A “next generation” British-made robot will perform surgeries for the National Health Service (NHS) in a European first. The Daily Telegraph reports that the robot, called Versius, is hailed as a huge “leap forward” and is designed to make surgery less painful for patients. Built by Cambridge-based start-up CMR Surgical, it will also allow surgeons to perform for longer periods due to reduced fatigue, as it can be operated sitting down.
Versius is designed to perform keyhole surgery, also known as minimal invasive surgery or laparoscopy – a complicated procedure that involves surgeons operating on patients through a small incision made on the body. The robot has three arms that move in a similar manner to human’s arms. They are controlled by surgeons using a remote-control device connected to a screen in the operating theatre. The screen gives doctors a precise view of their movements by displaying the part of the body they are operating on.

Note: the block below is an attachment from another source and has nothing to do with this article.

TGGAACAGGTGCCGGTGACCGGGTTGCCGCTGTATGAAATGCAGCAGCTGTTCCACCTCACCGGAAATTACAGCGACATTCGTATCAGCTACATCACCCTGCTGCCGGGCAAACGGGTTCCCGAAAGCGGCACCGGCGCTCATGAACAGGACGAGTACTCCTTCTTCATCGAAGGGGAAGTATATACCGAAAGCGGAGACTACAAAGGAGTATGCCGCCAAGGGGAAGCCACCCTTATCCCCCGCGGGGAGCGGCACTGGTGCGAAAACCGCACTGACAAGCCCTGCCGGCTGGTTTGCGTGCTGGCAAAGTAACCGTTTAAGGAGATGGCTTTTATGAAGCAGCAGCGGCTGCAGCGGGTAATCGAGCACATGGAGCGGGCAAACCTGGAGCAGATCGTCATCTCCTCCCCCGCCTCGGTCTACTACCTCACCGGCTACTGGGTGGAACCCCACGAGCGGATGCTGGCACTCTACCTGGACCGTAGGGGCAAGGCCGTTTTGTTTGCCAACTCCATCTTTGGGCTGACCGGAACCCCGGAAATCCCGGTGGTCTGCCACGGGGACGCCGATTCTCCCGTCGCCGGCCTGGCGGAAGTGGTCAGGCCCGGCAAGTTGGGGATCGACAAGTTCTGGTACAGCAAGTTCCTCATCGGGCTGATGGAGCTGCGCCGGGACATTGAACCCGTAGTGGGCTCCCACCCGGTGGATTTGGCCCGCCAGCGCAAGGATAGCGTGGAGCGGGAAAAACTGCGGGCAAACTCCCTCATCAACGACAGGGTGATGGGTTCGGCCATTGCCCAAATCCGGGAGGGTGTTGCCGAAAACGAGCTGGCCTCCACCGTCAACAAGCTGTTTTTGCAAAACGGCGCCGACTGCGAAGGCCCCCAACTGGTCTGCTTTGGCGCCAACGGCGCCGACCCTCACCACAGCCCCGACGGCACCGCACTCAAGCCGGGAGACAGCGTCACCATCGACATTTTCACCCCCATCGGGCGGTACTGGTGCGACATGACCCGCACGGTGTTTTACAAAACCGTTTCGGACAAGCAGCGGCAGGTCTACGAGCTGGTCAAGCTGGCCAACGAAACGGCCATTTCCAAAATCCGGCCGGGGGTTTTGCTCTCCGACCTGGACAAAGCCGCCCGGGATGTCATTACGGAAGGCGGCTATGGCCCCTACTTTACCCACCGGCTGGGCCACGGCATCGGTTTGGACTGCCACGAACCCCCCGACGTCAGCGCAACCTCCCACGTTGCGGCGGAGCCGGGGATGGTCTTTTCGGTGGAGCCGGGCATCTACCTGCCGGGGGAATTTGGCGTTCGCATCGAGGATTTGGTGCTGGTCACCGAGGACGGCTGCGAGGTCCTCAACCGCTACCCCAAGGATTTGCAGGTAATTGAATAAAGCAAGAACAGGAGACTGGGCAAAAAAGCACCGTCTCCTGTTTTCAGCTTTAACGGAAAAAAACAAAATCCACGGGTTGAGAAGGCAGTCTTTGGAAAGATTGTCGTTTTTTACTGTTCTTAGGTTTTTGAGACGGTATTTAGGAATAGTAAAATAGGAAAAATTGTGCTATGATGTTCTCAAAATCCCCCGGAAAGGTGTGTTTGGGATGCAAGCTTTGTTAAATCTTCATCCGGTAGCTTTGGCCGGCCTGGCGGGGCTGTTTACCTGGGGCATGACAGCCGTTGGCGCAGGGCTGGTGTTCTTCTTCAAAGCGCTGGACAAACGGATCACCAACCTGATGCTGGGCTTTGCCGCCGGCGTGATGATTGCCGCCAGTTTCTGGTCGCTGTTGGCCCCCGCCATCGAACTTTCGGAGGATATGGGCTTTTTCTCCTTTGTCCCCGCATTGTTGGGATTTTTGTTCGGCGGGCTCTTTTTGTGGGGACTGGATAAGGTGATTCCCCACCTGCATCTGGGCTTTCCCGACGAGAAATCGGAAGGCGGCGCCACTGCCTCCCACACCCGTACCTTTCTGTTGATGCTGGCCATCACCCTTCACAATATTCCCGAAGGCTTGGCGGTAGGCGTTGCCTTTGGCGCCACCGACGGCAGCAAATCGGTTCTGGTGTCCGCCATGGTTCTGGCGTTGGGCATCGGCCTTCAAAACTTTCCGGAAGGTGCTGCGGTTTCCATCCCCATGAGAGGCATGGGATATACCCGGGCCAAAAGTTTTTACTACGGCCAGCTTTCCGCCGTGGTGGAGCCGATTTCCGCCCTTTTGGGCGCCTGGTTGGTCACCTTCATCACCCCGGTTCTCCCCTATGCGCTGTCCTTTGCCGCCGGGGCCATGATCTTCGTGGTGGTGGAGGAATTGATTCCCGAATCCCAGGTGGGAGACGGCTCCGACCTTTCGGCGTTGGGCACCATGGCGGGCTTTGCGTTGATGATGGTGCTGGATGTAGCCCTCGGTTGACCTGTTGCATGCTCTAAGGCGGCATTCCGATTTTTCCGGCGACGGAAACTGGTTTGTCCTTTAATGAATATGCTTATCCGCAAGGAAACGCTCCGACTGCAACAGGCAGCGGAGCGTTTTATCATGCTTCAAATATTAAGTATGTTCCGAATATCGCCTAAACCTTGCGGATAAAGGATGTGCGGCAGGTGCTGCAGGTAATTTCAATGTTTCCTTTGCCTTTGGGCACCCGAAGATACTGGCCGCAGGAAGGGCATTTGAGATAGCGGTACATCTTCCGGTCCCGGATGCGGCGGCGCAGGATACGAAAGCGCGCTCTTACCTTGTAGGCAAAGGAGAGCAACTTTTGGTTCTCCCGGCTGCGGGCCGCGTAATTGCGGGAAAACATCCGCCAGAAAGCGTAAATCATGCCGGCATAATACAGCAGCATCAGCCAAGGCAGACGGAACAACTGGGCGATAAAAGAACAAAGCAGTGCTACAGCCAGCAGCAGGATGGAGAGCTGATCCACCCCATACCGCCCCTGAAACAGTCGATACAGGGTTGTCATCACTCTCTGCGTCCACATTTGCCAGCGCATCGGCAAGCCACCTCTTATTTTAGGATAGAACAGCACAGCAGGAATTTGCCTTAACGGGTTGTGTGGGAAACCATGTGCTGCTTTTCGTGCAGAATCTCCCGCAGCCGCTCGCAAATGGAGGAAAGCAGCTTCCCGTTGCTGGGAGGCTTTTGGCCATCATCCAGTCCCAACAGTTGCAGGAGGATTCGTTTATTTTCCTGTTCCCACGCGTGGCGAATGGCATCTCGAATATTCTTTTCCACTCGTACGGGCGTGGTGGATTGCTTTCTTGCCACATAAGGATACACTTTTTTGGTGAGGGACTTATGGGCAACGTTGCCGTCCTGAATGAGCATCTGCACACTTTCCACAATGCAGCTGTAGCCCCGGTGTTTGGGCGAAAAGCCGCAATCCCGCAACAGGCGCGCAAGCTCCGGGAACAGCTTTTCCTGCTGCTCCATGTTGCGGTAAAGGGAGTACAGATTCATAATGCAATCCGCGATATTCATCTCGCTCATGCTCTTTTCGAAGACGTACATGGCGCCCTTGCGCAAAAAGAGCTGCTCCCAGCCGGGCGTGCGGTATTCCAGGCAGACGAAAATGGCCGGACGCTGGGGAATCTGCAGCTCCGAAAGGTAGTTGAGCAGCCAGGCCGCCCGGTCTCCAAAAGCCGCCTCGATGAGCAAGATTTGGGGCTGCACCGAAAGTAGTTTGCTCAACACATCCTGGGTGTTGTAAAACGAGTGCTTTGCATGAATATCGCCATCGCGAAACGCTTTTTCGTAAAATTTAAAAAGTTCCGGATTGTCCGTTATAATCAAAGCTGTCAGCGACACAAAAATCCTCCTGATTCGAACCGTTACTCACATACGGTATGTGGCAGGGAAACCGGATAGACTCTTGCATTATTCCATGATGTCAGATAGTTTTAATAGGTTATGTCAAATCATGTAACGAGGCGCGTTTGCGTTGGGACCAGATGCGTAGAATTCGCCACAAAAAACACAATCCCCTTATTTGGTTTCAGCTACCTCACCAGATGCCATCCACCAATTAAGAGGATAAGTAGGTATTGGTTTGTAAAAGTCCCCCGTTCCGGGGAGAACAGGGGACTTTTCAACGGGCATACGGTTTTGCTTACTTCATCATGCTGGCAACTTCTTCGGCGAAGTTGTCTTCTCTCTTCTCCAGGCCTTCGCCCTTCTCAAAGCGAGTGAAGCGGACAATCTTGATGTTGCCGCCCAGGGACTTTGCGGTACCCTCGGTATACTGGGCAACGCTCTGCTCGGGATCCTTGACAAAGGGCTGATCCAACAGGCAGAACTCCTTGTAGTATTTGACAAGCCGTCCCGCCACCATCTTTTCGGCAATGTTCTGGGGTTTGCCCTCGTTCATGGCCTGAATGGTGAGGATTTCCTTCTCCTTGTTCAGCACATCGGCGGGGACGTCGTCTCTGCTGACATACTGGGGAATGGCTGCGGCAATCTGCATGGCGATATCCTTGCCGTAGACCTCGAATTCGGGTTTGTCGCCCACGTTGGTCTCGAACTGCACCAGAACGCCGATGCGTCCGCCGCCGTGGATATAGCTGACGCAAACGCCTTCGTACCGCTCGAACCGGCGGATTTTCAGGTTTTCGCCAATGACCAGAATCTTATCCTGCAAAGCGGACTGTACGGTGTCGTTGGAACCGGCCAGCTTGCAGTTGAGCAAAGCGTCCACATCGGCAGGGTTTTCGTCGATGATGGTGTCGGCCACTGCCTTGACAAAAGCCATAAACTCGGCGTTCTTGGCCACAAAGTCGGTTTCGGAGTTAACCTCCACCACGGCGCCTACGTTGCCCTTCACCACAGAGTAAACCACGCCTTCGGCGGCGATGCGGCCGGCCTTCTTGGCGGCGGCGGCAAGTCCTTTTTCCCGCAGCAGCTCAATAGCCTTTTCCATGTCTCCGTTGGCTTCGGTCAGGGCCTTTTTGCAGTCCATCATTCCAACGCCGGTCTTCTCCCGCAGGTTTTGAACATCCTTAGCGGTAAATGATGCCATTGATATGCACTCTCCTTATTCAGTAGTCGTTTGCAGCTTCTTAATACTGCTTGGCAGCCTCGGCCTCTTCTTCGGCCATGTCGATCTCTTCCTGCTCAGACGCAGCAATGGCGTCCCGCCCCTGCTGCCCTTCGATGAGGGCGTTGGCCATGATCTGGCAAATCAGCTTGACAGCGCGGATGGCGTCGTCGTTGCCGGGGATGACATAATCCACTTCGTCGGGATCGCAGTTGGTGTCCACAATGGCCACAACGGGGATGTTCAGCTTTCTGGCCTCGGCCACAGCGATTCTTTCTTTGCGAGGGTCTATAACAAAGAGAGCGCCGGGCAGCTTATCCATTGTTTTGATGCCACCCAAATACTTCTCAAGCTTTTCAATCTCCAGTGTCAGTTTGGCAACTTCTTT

The report says it has been introduced at the Western General Hospital in Edinburgh, where surgeons have operated on almost 30 patients at the colo-rectal unit since November, and the Milton Keynes University Hospital NHS Trust in Buckinghamshire.
The NHS has previously used robots for surgery as Intuitive Surgical, a US robotics firm, has operated its da Vinci surgical system in more than 70 NHS hospitals since 2001. But, the report says, the rollout by CMR Surgical marks the entry of the first British-made robot to the health service.Full report in The Daily Telegraph